>I don't know why is that error generated !! I just copied
>pcbug11a.exe to my pcbug11 folder, and issued the following command: >
>pcbug11a -a port=1
>
>Do you have any information why is that error generated ? >
Yes. The link library used by the old compiler that program was compiled
with has a delay(millisecs) procedure in it. This is a subroutine
intended to eat time
with a loop. During startup, the library code first does some timing to
calibrate
delay() for the processor speed. If the processor is very fast, then the
code divides by
zero. Division by zero is "Runtime error 200".

You might get some benefit from one or more of the programs at
<http://community.the-underdogs.org/pub/tools/slowdown/>

I used to use ATSLOW many years ago. I personally have not used anything
downloaded
from that site, so I don't know about possible virus infections and so
on. You might need
to load multiple copies into memory within your DOS box under Windows. I
suggest
you download one or more of the programs, scan for viruses/trojans, read
the documentation,
and select one of them to load. Start an MSDOS window, and follow the
directions. The way
these programs typically work (the way ATSLOW works, e.g.) is to hook
into the
timing interrupt chain (if I recall correctly, INT 8 is the hardware
interrupt, which chains to
a software interrupt 1C, and the software interrupt is what gets hooked).

>
>
>>(2) the author refuses to rebuild using a later version of the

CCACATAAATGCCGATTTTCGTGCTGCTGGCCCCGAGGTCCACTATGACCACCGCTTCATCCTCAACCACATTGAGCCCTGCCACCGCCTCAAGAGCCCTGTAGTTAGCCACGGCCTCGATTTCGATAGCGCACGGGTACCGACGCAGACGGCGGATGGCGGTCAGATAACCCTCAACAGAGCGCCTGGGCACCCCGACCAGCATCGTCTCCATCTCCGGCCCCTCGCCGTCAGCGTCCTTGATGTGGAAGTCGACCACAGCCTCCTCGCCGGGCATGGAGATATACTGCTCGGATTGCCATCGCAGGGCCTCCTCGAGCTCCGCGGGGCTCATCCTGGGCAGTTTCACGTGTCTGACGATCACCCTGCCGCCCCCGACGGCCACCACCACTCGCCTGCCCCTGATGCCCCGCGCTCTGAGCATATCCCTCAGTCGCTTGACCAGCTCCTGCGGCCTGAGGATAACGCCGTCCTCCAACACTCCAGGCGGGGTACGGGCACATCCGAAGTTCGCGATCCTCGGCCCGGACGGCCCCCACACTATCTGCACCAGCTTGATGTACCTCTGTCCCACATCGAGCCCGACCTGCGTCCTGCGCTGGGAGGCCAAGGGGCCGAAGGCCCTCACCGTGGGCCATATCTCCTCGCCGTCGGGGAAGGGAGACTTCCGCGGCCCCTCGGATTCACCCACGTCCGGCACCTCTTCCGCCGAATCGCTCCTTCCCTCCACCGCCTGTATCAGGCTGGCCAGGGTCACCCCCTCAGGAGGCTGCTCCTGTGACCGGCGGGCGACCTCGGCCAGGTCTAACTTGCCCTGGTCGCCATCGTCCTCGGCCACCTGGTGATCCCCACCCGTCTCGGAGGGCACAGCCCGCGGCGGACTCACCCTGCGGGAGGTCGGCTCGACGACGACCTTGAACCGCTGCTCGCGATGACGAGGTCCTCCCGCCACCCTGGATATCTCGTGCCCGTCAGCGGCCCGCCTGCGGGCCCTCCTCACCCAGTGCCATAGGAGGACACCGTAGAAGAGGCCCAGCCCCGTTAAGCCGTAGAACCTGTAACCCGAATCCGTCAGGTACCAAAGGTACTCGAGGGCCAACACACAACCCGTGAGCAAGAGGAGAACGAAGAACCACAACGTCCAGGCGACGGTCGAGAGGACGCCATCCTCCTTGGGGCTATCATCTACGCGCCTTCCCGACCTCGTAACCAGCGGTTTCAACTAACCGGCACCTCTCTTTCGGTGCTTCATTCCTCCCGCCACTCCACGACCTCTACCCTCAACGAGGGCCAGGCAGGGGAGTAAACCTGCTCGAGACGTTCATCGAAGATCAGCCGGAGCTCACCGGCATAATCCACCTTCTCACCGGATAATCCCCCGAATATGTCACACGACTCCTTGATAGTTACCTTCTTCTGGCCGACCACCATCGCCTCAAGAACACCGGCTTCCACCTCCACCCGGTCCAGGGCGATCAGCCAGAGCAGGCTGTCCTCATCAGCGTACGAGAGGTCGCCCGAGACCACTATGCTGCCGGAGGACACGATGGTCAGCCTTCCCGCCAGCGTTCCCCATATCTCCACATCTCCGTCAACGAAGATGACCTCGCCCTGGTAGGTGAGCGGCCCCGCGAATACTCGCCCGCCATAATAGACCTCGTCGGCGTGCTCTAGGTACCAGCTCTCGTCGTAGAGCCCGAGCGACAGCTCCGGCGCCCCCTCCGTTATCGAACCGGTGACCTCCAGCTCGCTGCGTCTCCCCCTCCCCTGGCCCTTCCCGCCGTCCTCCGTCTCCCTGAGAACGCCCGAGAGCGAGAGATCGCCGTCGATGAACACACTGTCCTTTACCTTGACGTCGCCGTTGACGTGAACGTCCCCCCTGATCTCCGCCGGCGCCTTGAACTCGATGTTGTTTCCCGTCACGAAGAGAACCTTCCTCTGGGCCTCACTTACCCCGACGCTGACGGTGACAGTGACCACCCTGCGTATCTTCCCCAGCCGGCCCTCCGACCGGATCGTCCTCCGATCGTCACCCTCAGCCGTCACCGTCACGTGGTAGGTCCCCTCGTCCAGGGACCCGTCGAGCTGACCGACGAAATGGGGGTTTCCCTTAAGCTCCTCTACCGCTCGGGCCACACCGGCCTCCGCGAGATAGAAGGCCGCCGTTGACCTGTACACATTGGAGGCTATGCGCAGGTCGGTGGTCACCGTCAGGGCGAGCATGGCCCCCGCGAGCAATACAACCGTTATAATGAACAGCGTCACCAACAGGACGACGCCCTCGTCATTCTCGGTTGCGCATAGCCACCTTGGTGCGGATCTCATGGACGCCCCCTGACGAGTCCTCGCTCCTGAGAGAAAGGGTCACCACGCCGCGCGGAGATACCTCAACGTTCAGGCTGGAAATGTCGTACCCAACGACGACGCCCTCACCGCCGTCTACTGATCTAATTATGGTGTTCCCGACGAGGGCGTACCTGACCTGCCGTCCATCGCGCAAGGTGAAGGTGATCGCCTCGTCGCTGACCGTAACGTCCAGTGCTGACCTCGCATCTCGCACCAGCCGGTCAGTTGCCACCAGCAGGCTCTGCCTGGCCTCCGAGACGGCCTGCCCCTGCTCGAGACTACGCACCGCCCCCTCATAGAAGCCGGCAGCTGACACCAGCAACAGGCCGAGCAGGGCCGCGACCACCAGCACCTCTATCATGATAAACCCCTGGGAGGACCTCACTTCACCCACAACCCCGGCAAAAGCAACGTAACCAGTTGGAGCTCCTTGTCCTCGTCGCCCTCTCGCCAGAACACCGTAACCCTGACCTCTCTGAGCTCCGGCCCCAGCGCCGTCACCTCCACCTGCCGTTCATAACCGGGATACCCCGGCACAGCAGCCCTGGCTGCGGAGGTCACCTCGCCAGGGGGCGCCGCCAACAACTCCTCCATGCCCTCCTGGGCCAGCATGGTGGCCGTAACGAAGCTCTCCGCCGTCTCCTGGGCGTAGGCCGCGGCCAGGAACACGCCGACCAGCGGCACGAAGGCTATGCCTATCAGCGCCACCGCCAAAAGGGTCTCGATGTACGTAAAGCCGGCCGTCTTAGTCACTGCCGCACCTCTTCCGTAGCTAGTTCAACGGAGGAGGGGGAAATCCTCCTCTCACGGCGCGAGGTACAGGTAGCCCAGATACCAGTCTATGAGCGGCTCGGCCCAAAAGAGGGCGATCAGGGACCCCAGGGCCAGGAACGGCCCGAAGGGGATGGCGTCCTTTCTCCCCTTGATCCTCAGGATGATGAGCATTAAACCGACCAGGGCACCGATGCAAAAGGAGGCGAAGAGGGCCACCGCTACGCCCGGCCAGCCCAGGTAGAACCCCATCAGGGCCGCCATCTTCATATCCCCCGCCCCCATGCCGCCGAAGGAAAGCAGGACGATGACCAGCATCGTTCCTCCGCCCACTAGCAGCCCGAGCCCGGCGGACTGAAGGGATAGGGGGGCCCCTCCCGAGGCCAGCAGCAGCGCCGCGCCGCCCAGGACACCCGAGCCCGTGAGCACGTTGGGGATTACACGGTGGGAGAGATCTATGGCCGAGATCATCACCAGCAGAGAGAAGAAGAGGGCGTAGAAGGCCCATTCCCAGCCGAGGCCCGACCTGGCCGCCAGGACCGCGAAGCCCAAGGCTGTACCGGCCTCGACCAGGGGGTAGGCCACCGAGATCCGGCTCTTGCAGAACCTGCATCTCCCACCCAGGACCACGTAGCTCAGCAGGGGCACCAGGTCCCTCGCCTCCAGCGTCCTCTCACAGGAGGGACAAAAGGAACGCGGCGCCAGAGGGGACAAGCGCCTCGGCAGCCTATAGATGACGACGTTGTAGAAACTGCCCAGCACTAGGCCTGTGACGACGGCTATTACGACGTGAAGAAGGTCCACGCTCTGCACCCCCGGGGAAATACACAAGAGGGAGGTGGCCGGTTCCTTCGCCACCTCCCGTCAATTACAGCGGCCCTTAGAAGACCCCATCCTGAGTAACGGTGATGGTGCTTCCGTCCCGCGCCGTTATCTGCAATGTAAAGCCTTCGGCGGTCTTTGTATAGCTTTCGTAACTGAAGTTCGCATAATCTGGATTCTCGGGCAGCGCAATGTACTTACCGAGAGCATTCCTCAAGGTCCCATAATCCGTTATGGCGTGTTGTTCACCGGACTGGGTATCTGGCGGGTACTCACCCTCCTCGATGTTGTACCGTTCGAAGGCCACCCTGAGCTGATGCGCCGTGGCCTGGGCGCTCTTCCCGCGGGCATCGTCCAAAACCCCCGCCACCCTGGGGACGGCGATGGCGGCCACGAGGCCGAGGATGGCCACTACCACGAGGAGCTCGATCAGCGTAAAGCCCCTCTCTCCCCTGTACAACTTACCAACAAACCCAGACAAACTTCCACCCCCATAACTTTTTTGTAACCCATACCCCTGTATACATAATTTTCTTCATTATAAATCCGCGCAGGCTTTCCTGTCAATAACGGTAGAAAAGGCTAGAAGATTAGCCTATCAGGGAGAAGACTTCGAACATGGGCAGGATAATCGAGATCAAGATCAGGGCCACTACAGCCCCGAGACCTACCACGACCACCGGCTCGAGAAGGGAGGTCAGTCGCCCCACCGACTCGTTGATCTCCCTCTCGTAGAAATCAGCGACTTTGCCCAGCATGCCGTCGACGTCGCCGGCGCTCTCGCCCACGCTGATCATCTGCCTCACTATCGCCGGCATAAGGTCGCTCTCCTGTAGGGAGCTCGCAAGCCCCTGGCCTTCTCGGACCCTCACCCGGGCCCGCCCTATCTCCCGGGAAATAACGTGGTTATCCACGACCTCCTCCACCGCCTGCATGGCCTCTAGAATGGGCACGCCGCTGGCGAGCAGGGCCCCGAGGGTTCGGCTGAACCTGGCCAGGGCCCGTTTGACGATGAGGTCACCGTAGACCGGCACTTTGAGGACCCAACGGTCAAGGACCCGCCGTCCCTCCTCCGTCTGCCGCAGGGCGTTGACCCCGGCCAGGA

>>compiler, and
>>(3) the author refuses to release the source so someone else can
>>work on it.
>>
>>
>
>Could this be because they want to push us using the currently
>produced chips ? A-series chips are no longer produced... >
Who is "they"? The author, as I understand it, was an independent
contractor.

PCBUG11 works fine with the later chips. It just won't run on a fast PC.

>I considered using an HC08 family chip, but no HC908 chip I have
>contains 3 input capture pins.
>The only left chips are two HC912B32 which I didn't use and didn't
>get familiar with yet.
>
>Regards,
>Roger Tannous. >
I find that BUFFALO satisfies my needs so far. I have had some problems
with breakpoints and BUFFALO, so I don't use them. But otherwise, it
does what I want.

Have you considered getting a software simulator and using that? It might
work for debug. I hear that Wookie is pretty good. I've never used it.

Of course, you'll eventually need to program a chip :)

Mike

--
p="p=%c%s%c;main(){printf(p,34,p,34);}";main(){printf(p,34,p,34);}
I speak only for myself, and I am unanimous in that!


micro controller wrote:

>>You might check Karl Lundt's home page for more information
>>
>>
><http://www.seanet.com/~karllunt/>.
>
>Karl's Program doesn't work on my PC, it generates the following
>error:
>
>Runtime error 200 at 20FF:0091.
>
>I don't know why is that error generated !! I just copied
>pcbug11a.exe to my pcbug11 folder, and issued the following command:
>
>pcbug11a -a port=1
>
>Do you have any information why is that error generated ? >
Sorry to reply yet again, but I found this:

<http://community.the-underdogs.org/pub/tools/slowdown/tppatch.zip>

which *claims* to patch Turbo Pascal (maybe not Borland?) and remove
"Runtime error 200".

Anyway, I suggest you check out that site, as some of the stuff there claims
to work well under Windows (which I presume you are using).

Another approach (if all you want is to load your program, and not to use
the debugging features of PCBUG11) is to write or find your own loader.
It's not hard. I know I have seen a little S19 loader which fits into the
EEPROM at $B600. It's also not difficult to send the standard "talker"
and communicate with that. Then a very simple command-line parser
would give you a debugger. That could be written in a day or so. (the
parser, I mean)

Mike

--
p="p=%c%s%c;main(){printf(p,34,p,34);}";main(){printf(p,34,p,34);}
I speak only for myself, and I am unanimous in that!